A qualitative study of quality of life after stroke: The importance of social relationships

Elizabeth B. Lynch*, Zeeshan Butt, Allen Walter Heinemann, David E Victorson, Cindy J Nowinski, Lori Perez, David Cella

*Corresponding author for this work

Research output: Contribution to journalArticle

89 Citations (Scopus)

Abstract

Background: Stroke is a leading cause of long-term disability in the USA; however, we have an incomplete understanding of how stroke affects long-term quality of life. Methods: We report here findings from focus groups with 9 long-term stroke survivors and 6 caregivers addressing patients' post-stroke quality of life. Results: Key themes identified by patients were: social support, coping mechanisms, communication, physical functioning and independence. Role changes in patients were important to caregivers. Much of the discussion with patients and caregivers described specific ways in which the stroke altered social relationships. Conclusion: These findings are consistent with prior research indicating the importance of social factors to quality of life following stroke. Our findings suggest that measures of stroke-related quality of life should include assessment of social function and social support.

Original languageEnglish (US)
Pages (from-to)518-523
Number of pages6
JournalJournal of Rehabilitation Medicine
Volume40
Issue number7
DOIs
StatePublished - Jul 1 2008

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Stroke
Quality of Life
Caregivers
Social Support
Focus Groups
Survivors
Communication
Research

Keywords

  • Qualitative analysis
  • Quality of life
  • Social function
  • Stroke

ASJC Scopus subject areas

  • Physical Therapy, Sports Therapy and Rehabilitation
  • Rehabilitation

Cite this

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abstract = "Background: Stroke is a leading cause of long-term disability in the USA; however, we have an incomplete understanding of how stroke affects long-term quality of life. Methods: We report here findings from focus groups with 9 long-term stroke survivors and 6 caregivers addressing patients' post-stroke quality of life. Results: Key themes identified by patients were: social support, coping mechanisms, communication, physical functioning and independence. Role changes in patients were important to caregivers. Much of the discussion with patients and caregivers described specific ways in which the stroke altered social relationships. Conclusion: These findings are consistent with prior research indicating the importance of social factors to quality of life following stroke. Our findings suggest that measures of stroke-related quality of life should include assessment of social function and social support.",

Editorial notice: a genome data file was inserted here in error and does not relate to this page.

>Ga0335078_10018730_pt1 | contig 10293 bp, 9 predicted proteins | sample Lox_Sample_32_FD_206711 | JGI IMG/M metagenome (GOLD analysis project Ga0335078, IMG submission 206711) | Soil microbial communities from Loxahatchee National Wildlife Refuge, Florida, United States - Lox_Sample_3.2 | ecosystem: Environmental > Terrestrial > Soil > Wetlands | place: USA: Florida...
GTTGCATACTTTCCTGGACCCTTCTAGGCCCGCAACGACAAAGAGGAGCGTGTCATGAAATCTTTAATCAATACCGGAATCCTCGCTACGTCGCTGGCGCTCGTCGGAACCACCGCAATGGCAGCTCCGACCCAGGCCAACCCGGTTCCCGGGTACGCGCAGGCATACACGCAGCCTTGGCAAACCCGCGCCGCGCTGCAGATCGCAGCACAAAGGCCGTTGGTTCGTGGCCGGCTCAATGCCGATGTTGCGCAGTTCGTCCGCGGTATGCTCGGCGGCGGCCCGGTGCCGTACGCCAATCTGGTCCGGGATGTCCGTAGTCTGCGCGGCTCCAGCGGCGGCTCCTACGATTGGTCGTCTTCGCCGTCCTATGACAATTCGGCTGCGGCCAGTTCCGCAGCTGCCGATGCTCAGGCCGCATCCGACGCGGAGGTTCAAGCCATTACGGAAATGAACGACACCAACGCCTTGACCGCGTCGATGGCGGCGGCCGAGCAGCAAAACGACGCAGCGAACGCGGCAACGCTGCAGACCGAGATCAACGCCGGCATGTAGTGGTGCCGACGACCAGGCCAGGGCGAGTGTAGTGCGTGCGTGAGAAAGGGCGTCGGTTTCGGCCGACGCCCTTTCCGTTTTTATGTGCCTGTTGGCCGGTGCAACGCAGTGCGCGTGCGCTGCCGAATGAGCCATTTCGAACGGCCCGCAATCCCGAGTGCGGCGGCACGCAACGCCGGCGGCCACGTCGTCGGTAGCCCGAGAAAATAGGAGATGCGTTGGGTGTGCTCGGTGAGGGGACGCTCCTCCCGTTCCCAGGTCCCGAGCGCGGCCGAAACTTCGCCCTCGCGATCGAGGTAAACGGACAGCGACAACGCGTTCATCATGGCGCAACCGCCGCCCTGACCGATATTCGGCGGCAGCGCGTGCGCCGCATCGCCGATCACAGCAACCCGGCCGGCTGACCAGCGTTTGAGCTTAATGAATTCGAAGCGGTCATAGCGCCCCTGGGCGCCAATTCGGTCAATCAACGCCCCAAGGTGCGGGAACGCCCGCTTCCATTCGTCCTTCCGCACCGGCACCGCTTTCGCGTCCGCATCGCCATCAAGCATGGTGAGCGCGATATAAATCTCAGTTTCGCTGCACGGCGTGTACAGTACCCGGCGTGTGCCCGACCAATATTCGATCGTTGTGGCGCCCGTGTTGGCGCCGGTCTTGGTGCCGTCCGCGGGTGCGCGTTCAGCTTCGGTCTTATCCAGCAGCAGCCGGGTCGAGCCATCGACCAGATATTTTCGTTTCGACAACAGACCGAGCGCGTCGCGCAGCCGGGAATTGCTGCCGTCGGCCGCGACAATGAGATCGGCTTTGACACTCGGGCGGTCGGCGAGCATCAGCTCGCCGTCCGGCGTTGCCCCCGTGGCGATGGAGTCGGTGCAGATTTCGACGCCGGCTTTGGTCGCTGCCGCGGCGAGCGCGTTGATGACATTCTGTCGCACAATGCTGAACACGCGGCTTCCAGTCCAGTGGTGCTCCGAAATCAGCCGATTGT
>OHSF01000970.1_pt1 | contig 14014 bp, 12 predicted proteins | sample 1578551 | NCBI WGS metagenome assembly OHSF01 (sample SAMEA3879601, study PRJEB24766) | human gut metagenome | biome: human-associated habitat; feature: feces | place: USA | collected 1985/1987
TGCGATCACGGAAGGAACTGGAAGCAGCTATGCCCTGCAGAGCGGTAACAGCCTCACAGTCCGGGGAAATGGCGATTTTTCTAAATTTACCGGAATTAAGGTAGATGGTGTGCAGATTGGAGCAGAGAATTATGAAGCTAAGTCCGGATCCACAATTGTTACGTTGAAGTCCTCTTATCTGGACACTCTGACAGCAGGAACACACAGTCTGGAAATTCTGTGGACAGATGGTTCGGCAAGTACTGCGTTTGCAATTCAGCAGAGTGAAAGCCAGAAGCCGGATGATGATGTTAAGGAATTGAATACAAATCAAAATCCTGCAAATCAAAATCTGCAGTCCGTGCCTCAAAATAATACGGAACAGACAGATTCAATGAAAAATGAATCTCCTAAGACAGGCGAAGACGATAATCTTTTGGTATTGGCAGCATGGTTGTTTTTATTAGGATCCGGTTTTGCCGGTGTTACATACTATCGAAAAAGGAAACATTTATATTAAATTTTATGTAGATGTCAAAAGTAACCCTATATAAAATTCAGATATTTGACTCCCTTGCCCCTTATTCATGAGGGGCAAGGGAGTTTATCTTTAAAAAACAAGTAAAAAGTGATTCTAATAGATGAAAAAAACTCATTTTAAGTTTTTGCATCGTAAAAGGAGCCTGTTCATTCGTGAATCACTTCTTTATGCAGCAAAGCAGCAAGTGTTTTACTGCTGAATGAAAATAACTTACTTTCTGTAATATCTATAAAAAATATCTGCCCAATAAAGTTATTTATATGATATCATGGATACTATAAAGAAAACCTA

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AU - Lynch, Elizabeth B.

AU - Butt, Zeeshan

AU - Heinemann, Allen Walter

AU - Victorson, David E

AU - Nowinski, Cindy J

AU - Perez, Lori

AU - Cella, David

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N2 - Background: Stroke is a leading cause of long-term disability in the USA; however, we have an incomplete understanding of how stroke affects long-term quality of life. Methods: We report here findings from focus groups with 9 long-term stroke survivors and 6 caregivers addressing patients' post-stroke quality of life. Results: Key themes identified by patients were: social support, coping mechanisms, communication, physical functioning and independence. Role changes in patients were important to caregivers. Much of the discussion with patients and caregivers described specific ways in which the stroke altered social relationships. Conclusion: These findings are consistent with prior research indicating the importance of social factors to quality of life following stroke. Our findings suggest that measures of stroke-related quality of life should include assessment of social function and social support.

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